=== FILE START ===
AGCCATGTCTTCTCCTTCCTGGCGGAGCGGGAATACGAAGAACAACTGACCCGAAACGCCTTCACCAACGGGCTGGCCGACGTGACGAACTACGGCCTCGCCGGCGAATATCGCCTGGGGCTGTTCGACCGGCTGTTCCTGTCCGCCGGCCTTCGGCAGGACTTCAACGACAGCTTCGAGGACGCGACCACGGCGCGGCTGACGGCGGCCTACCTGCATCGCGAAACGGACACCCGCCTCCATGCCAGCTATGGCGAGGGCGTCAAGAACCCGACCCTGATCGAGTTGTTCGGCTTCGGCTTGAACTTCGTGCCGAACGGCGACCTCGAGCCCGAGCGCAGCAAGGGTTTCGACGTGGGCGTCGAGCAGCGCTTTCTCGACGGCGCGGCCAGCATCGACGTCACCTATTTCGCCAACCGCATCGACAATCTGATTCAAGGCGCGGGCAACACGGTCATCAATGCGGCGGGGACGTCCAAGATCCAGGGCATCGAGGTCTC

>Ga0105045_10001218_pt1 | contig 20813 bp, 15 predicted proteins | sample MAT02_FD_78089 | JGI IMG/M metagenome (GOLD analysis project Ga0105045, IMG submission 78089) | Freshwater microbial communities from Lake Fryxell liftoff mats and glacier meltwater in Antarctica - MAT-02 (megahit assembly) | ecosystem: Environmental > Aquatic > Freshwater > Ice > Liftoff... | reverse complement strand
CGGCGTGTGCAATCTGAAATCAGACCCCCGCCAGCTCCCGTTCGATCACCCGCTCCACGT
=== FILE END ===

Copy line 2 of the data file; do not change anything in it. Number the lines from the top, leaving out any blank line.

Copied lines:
>Ga0105045_10001218_pt1 | contig 20813 bp, 15 predicted proteins | sample MAT02_FD_78089 | JGI IMG/M metagenome (GOLD analysis project Ga0105045, IMG submission 78089) | Freshwater microbial communities from Lake Fryxell liftoff mats and glacier meltwater in Antarctica - MAT-02 (megahit assembly) | ecosystem: Environmental > Aquatic > Freshwater > Ice > Liftoff... | reverse complement strand